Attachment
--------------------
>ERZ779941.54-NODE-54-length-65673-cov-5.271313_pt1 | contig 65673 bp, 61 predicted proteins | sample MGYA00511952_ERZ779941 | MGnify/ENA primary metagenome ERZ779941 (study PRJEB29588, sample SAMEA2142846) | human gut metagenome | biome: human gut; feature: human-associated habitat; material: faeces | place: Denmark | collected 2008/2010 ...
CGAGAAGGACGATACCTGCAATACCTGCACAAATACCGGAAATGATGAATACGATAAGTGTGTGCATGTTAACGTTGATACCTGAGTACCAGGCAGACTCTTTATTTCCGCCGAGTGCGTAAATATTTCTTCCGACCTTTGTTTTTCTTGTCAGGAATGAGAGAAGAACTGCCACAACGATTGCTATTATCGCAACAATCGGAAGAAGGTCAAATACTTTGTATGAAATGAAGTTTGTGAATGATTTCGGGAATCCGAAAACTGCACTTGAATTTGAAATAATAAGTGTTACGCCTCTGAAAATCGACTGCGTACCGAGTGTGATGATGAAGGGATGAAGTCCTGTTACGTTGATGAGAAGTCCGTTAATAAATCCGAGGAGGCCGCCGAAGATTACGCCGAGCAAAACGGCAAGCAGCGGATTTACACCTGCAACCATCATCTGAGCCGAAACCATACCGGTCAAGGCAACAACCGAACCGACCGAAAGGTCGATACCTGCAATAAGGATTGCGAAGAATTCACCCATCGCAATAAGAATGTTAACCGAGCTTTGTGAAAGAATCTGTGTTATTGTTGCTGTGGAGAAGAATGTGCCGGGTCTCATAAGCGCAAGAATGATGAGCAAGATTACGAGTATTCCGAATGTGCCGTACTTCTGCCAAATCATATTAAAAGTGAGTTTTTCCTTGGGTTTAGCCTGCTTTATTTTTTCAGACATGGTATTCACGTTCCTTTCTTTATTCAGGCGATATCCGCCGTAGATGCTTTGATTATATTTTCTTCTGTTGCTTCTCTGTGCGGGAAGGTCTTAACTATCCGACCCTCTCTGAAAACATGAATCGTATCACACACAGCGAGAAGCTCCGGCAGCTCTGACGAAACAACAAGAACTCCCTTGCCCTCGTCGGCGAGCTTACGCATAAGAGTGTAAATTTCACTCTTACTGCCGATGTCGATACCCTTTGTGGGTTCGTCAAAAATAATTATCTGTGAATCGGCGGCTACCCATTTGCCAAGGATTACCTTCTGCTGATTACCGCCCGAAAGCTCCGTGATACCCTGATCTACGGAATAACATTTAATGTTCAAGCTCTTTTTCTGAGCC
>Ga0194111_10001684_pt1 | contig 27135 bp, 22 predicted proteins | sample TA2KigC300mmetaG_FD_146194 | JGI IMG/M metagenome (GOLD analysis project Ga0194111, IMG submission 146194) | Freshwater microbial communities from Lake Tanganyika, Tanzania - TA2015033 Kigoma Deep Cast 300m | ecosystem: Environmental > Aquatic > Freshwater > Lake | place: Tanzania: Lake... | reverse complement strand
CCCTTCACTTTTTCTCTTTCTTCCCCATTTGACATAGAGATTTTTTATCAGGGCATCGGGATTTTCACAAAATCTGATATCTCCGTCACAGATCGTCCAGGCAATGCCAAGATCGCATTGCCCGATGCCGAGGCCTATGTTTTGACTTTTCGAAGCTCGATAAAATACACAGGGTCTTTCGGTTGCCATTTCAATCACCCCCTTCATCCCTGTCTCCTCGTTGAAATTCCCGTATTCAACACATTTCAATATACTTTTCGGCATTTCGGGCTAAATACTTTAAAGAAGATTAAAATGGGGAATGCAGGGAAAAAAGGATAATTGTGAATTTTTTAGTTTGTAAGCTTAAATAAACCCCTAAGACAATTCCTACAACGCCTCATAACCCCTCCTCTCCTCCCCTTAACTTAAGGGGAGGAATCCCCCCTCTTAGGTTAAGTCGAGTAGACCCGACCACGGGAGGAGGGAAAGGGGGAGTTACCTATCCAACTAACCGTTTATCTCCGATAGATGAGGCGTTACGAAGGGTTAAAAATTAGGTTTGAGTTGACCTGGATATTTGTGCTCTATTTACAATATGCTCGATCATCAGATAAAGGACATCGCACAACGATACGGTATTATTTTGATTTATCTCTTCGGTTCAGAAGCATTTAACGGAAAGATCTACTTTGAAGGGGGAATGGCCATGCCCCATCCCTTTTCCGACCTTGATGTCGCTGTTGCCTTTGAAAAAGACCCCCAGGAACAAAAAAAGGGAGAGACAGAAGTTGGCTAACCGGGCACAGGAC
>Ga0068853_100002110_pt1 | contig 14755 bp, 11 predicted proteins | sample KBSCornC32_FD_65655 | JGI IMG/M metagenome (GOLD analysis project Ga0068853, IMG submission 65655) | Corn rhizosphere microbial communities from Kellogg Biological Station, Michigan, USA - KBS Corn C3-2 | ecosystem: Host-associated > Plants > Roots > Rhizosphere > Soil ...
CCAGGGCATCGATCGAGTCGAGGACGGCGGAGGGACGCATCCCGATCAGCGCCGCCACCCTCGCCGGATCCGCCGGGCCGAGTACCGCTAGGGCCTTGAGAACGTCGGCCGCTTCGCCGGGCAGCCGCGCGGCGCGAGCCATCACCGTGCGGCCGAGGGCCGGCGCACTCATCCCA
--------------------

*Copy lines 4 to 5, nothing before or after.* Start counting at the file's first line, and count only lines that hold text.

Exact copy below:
CCCTTCACTTTTTCTCTTTCTTCCCCATTTGACATAGAGATTTTTTATCAGGGCATCGGGATTTTCACAAAATCTGATATCTCCGTCACAGATCGTCCAGGCAATGCCAAGATCGCATTGCCCGATGCCGAGGCCTATGTTTTGACTTTTCGAAGCTCGATAAAATACACAGGGTCTTTCGGTTGCCATTTCAATCACCCCCTTCATCCCTGTCTCCTCGTTGAAATTCCCGTATTCAACACATTTCAATATACTTTTCGGCATTTCGGGCTAAATACTTTAAAGAAGATTAAAATGGGGAATGCAGGGAAAAAAGGATAATTGTGAATTTTTTAGTTTGTAAGCTTAAATAAACCCCTAAGACAATTCCTACAACGCCTCATAACCCCTCCTCTCCTCCCCTTAACTTAAGGGGAGGAATCCCCCCTCTTAGGTTAAGTCGAGTAGACCCGACCACGGGAGGAGGGAAAGGGGGAGTTACCTATCCAACTAACCGTTTATCTCCGATAGATGAGGCGTTACGAAGGGTTAAAAATTAGGTTTGAGTTGACCTGGATATTTGTGCTCTATTTACAATATGCTCGATCATCAGATAAAGGACATCGCACAACGATACGGTATTATTTTGATTTATCTCTTCGGTTCAGAAGCATTTAACGGAAAGATCTACTTTGAAGGGGGAATGGCCATGCCCCATCCCTTTTCCGACCTTGATGTCGCTGTTGCCTTTGAAAAAGACCCCCAGGAACAAAAAAAGGGAGAGACAGAAGTTGGCTAACCGGGCACAGGAC
>Ga0068853_100002110_pt1 | contig 14755 bp, 11 predicted proteins | sample KBSCornC32_FD_65655 | JGI IMG/M metagenome (GOLD analysis project Ga0068853, IMG submission 65655) | Corn rhizosphere microbial communities from Kellogg Biological Station, Michigan, USA - KBS Corn C3-2 | ecosystem: Host-associated > Plants > Roots > Rhizosphere > Soil ...